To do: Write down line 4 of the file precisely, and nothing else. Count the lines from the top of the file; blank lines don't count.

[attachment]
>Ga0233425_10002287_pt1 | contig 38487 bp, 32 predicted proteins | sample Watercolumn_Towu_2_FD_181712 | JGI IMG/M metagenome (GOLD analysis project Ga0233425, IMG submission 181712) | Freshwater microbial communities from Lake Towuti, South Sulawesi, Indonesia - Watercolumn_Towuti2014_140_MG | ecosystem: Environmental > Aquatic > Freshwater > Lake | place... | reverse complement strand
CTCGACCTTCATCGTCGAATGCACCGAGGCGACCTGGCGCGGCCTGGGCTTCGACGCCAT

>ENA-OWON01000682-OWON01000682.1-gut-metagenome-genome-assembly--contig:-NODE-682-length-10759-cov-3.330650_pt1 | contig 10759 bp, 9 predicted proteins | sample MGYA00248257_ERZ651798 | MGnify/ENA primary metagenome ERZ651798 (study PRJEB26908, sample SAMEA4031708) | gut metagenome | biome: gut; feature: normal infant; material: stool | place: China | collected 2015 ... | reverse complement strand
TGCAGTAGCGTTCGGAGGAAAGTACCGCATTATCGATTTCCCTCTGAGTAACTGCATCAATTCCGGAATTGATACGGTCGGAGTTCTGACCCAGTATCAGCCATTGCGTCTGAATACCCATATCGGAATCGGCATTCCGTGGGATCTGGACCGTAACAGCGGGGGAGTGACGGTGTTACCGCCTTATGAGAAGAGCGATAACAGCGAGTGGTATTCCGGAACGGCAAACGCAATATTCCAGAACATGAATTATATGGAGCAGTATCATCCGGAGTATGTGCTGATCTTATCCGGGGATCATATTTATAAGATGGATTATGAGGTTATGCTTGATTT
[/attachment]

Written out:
TGCAGTAGCGTTCGGAGGAAAGTACCGCATTATCGATTTCCCTCTGAGTAACTGCATCAATTCCGGAATTGATACGGTCGGAGTTCTGACCCAGTATCAGCCATTGCGTCTGAATACCCATATCGGAATCGGCATTCCGTGGGATCTGGACCGTAACAGCGGGGGAGTGACGGTGTTACCGCCTTATGAGAAGAGCGATAACAGCGAGTGGTATTCCGGAACGGCAAACGCAATATTCCAGAACATGAATTATATGGAGCAGTATCATCCGGAGTATGTGCTGATCTTATCCGGGGATCATATTTATAAGATGGATTATGAGGTTATGCTTGATTT